Mars walking simulation: An electromyographic analysis
Correspondence Address: Source of Support: None, Conflict of Interest: None DOI: 10.4103/0028-3886.259129
Source of Support: None, Conflict of Interest: None
Keywords: Electromyography, hypogravity, lower body positive pressure, Mars, walking
The next big milestone in human space exploration will be stepping foot on Mars. Current projections suggest a round trip to the Red Planet will take close to 3 years, with approximately 12 months being spent in microgravity travelling to and from Mars, and 26 months on the Martian surface. At present, no human being has spent longer than 437.7 days (14.4 months) continuously in microgravity. When muscle and bone are mechanically unloaded, degeneration of these tissues ensue. For a Mars expedition crew, this could mean deconditioning to the point of debilitation. A meta-analysis by Narici and de Boer  highlighted the antigravity and locomotor muscles as being most susceptible to mass losses induced by spaceflight. Moreover, marked degrees of atrophy (≤15%) in these muscles have been documented after as little as 9 days in microgravity., With regards to the skeletal system, maladaptation brings about appreciable losses in bone mineral density. A decrease in intestinal calcium absorption and a rise in bone resorption has led to virtually every astronaut, exposed to microgravity for longer than 30 days, suffering bone loss. Moreover, postflight monitoring from Skylab revealed the crew continued to experience bone demineralization for a further 5 years following their return to Earth. Considering that musculoskeletal degeneration and the accompanying increase in astronauts' susceptibility to accident induced injuries and osteoporosis is evident after relatively short duration missions, a return to Earth following a 3-year Mars mission may be disabling in the absence of efficacious countermeasures.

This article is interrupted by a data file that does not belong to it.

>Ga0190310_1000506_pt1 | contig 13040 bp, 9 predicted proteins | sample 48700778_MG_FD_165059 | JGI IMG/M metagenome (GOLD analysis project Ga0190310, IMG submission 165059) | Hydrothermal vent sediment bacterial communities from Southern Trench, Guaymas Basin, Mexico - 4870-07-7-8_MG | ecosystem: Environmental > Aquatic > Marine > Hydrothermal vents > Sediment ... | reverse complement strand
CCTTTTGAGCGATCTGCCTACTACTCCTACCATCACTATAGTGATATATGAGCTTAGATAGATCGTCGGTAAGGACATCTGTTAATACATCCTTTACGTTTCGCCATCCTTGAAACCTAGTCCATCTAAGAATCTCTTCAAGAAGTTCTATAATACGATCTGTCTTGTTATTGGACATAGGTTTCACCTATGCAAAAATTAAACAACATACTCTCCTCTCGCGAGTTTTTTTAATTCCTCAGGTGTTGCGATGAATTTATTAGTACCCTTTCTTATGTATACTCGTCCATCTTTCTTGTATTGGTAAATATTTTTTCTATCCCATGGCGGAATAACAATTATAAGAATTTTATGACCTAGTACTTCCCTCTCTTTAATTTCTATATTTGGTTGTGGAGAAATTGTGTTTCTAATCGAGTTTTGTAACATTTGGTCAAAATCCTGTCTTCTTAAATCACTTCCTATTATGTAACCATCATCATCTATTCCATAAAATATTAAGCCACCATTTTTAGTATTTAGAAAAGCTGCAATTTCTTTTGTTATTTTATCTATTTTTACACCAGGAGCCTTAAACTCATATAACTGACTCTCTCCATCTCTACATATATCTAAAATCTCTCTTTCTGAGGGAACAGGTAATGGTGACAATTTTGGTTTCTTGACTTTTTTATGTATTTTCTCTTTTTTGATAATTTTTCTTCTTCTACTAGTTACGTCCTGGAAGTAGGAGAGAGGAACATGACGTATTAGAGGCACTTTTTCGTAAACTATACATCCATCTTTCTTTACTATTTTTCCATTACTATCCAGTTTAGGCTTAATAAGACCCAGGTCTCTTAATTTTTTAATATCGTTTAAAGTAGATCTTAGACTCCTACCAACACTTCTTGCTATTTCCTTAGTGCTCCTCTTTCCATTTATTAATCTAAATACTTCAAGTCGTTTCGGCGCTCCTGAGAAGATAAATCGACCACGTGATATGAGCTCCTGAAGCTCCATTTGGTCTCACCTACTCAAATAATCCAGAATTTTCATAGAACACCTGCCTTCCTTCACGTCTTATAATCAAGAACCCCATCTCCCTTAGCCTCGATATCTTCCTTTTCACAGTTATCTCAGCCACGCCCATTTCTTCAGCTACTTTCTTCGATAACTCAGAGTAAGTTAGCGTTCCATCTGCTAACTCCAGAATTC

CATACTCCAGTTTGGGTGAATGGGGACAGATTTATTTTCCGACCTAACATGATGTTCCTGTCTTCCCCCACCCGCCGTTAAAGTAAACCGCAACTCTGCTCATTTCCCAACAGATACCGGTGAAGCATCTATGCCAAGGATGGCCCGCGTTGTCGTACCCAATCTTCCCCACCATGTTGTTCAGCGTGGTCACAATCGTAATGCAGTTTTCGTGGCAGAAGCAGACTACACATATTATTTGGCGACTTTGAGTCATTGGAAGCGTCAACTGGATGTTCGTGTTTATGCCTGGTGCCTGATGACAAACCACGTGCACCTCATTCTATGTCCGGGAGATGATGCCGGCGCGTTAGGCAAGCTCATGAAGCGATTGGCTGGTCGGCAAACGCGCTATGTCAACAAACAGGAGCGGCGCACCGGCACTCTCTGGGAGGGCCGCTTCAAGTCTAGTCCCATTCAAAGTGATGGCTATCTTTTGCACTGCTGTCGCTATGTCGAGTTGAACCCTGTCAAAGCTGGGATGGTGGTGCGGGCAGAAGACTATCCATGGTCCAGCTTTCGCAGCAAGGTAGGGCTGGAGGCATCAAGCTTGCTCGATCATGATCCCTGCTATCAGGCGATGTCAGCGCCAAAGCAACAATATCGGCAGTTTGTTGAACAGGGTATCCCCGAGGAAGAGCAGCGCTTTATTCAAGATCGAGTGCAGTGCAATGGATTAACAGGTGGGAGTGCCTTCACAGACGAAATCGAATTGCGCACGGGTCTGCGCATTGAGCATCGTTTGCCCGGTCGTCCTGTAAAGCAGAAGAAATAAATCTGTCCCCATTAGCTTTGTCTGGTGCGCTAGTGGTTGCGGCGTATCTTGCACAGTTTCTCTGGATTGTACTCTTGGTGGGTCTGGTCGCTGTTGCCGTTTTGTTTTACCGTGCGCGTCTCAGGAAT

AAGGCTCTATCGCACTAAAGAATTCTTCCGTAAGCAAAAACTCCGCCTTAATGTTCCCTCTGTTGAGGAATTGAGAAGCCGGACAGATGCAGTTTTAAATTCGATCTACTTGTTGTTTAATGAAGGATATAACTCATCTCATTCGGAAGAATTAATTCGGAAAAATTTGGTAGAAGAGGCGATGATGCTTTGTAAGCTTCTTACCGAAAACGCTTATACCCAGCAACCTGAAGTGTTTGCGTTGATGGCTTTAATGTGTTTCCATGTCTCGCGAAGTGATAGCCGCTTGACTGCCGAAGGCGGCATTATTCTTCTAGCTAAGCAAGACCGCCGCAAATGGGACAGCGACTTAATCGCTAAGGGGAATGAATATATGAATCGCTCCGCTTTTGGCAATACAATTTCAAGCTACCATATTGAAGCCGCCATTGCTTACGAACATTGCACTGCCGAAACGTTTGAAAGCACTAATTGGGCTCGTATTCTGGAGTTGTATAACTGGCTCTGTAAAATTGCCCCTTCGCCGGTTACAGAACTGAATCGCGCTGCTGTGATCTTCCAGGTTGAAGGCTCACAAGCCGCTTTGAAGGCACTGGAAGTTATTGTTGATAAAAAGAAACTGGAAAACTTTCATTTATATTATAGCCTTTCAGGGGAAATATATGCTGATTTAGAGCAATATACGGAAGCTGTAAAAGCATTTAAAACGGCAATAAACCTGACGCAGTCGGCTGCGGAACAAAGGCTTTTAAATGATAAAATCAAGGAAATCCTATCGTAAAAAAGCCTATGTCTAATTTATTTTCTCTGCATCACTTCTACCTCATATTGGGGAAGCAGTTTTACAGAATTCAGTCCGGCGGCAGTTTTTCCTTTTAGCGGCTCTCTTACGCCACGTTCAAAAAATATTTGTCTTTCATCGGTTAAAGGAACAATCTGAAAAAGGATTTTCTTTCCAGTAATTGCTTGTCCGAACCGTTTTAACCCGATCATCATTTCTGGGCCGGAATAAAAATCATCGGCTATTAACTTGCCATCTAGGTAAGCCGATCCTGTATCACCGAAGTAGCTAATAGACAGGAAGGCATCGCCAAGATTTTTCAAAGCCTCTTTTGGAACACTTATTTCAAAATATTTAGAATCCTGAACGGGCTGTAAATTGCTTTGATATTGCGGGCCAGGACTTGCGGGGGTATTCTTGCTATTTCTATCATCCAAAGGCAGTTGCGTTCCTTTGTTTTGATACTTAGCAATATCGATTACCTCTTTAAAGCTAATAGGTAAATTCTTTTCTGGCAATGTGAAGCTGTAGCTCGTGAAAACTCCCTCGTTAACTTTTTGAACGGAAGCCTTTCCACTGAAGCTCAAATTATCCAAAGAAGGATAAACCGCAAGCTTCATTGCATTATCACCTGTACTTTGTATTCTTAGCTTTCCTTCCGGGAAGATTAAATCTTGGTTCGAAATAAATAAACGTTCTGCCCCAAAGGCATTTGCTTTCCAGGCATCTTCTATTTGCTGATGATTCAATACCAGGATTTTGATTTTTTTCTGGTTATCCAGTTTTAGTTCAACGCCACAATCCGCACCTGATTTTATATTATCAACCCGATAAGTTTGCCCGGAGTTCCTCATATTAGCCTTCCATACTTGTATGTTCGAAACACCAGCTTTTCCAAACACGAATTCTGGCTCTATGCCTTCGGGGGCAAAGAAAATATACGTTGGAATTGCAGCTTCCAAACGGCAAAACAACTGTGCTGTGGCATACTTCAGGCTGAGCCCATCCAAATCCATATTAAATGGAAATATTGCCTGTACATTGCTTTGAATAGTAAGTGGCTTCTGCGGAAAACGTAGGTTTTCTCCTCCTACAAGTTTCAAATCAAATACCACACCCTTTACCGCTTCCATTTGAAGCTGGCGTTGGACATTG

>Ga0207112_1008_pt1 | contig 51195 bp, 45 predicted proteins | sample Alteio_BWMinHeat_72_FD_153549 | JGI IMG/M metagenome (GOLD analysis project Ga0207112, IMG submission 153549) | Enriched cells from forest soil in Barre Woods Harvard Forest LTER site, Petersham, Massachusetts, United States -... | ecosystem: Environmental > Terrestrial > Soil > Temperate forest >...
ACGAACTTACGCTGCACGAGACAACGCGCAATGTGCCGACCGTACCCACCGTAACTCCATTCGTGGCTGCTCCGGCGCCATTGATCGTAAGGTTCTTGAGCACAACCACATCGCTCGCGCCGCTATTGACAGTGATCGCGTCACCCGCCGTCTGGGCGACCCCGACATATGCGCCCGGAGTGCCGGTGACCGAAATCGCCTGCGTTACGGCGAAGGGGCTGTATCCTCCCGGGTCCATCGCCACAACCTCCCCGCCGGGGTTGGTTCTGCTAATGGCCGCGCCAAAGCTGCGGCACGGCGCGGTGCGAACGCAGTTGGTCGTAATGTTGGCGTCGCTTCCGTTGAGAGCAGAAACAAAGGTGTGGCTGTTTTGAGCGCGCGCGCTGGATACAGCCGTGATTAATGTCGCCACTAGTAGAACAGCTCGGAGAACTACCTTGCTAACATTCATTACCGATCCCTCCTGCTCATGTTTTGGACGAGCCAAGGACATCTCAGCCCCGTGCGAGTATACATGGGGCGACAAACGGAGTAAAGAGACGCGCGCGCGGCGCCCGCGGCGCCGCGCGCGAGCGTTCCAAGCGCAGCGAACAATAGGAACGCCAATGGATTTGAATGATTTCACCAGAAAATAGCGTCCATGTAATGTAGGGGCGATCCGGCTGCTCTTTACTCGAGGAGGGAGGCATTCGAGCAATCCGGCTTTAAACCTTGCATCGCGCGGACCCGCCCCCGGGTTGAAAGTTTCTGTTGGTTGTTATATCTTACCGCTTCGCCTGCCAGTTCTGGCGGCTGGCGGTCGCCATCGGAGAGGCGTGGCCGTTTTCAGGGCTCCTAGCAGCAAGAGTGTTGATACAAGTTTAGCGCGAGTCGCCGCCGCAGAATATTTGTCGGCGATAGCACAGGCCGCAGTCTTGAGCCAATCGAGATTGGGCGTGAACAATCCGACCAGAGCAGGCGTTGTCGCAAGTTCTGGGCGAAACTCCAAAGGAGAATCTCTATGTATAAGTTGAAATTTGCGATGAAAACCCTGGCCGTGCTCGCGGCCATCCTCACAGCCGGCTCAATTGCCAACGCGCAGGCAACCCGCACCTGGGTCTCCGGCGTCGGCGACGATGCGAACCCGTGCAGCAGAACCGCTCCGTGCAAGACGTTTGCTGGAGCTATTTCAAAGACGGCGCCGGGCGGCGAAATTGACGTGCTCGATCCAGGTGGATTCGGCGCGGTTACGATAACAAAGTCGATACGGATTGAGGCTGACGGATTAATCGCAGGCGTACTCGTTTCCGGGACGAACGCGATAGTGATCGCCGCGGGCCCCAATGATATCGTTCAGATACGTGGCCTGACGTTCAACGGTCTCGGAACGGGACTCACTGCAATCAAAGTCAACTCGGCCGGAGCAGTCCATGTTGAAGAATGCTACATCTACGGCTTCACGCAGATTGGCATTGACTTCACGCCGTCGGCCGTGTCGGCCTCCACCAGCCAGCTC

It is essential to understand the musculoskeletal loading deficits that inhabitants would experience on Mars. Earth-based simulations of partial gravity environments can provide a platform to be employed for determining the degree of muscle activity (electromyography – EMG) relative to the maximum that can be achieved, in addition to relative muscle comparisons.
The latest and least functionally limited hypogravity analog to emerge is the lower body positive pressure (LBPP) box treadmill. Enclosing volunteers' lower limbs inside an air-tight inflatable chamber, attached at the waist, the LBPP box utilizes pressure differentials to generate lift and alter the weight of the participant as desired. While the person is standing on a treadmill, gait and other physiological measurements can then be analyzed in simulated hypogravity.